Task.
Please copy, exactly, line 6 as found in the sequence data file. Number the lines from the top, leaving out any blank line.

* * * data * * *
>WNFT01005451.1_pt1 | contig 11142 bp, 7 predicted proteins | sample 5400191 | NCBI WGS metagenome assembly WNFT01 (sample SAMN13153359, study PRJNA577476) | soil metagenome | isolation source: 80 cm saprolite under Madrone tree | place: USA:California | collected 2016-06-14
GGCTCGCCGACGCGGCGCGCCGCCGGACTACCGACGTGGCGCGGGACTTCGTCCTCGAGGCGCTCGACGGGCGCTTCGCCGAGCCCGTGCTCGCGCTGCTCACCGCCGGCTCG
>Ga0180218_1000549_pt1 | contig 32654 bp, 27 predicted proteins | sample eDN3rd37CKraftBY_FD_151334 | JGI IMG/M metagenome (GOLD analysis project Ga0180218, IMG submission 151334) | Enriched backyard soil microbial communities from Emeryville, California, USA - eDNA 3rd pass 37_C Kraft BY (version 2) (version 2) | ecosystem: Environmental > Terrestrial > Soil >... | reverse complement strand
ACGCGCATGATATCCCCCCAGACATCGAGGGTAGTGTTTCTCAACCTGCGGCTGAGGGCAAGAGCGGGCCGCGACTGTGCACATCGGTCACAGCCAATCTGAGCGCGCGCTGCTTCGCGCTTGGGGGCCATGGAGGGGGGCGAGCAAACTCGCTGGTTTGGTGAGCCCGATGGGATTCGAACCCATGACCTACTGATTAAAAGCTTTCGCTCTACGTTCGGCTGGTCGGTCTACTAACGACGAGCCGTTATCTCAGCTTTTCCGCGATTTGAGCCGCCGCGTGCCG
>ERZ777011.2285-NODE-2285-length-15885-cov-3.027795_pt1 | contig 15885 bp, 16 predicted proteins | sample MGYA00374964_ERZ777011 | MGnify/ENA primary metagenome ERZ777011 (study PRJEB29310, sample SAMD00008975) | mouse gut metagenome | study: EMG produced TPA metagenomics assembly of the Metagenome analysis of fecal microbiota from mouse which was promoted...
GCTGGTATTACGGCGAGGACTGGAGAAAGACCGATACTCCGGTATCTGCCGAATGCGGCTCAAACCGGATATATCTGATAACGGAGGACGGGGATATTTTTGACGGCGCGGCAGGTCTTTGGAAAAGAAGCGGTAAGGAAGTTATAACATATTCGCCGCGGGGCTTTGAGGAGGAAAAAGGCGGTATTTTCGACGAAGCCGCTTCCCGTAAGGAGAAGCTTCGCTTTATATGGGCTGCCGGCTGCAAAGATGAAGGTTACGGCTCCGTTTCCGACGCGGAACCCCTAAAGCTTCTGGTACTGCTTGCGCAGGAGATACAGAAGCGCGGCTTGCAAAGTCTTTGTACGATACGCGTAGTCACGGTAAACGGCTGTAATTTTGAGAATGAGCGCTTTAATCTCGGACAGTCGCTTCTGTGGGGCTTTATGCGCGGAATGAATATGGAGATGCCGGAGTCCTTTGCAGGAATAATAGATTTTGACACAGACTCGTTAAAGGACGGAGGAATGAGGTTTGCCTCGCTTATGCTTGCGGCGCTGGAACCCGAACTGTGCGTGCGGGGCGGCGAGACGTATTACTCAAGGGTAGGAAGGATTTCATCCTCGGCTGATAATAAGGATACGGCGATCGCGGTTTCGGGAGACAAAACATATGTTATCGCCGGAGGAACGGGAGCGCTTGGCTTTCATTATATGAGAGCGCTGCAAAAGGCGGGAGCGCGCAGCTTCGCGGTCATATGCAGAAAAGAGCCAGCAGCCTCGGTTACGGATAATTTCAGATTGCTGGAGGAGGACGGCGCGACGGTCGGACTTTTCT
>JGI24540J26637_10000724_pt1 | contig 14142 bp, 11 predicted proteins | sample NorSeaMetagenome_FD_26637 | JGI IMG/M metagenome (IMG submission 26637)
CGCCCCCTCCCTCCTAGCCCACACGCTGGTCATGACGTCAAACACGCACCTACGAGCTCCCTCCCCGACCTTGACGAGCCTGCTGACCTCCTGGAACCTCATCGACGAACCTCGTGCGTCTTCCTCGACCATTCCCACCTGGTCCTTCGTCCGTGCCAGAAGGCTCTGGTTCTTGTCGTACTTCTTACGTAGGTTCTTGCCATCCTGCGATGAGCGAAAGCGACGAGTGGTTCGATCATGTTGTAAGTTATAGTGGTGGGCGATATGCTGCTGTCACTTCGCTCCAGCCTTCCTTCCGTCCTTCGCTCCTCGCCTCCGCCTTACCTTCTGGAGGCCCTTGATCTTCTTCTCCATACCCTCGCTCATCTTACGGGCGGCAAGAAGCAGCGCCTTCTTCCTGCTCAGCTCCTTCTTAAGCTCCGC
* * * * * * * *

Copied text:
GCTGGTATTACGGCGAGGACTGGAGAAAGACCGATACTCCGGTATCTGCCGAATGCGGCTCAAACCGGATATATCTGATAACGGAGGACGGGGATATTTTTGACGGCGCGGCAGGTCTTTGGAAAAGAAGCGGTAAGGAAGTTATAACATATTCGCCGCGGGGCTTTGAGGAGGAAAAAGGCGGTATTTTCGACGAAGCCGCTTCCCGTAAGGAGAAGCTTCGCTTTATATGGGCTGCCGGCTGCAAAGATGAAGGTTACGGCTCCGTTTCCGACGCGGAACCCCTAAAGCTTCTGGTACTGCTTGCGCAGGAGATACAGAAGCGCGGCTTGCAAAGTCTTTGTACGATACGCGTAGTCACGGTAAACGGCTGTAATTTTGAGAATGAGCGCTTTAATCTCGGACAGTCGCTTCTGTGGGGCTTTATGCGCGGAATGAATATGGAGATGCCGGAGTCCTTTGCAGGAATAATAGATTTTGACACAGACTCGTTAAAGGACGGAGGAATGAGGTTTGCCTCGCTTATGCTTGCGGCGCTGGAACCCGAACTGTGCGTGCGGGGCGGCGAGACGTATTACTCAAGGGTAGGAAGGATTTCATCCTCGGCTGATAATAAGGATACGGCGATCGCGGTTTCGGGAGACAAAACATATGTTATCGCCGGAGGAACGGGAGCGCTTGGCTTTCATTATATGAGAGCGCTGCAAAAGGCGGGAGCGCGCAGCTTCGCGGTCATATGCAGAAAAGAGCCAGCAGCCTCGGTTACGGATAATTTCAGATTGCTGGAGGAGGACGGCGCGACGGTCGGACTTTTCT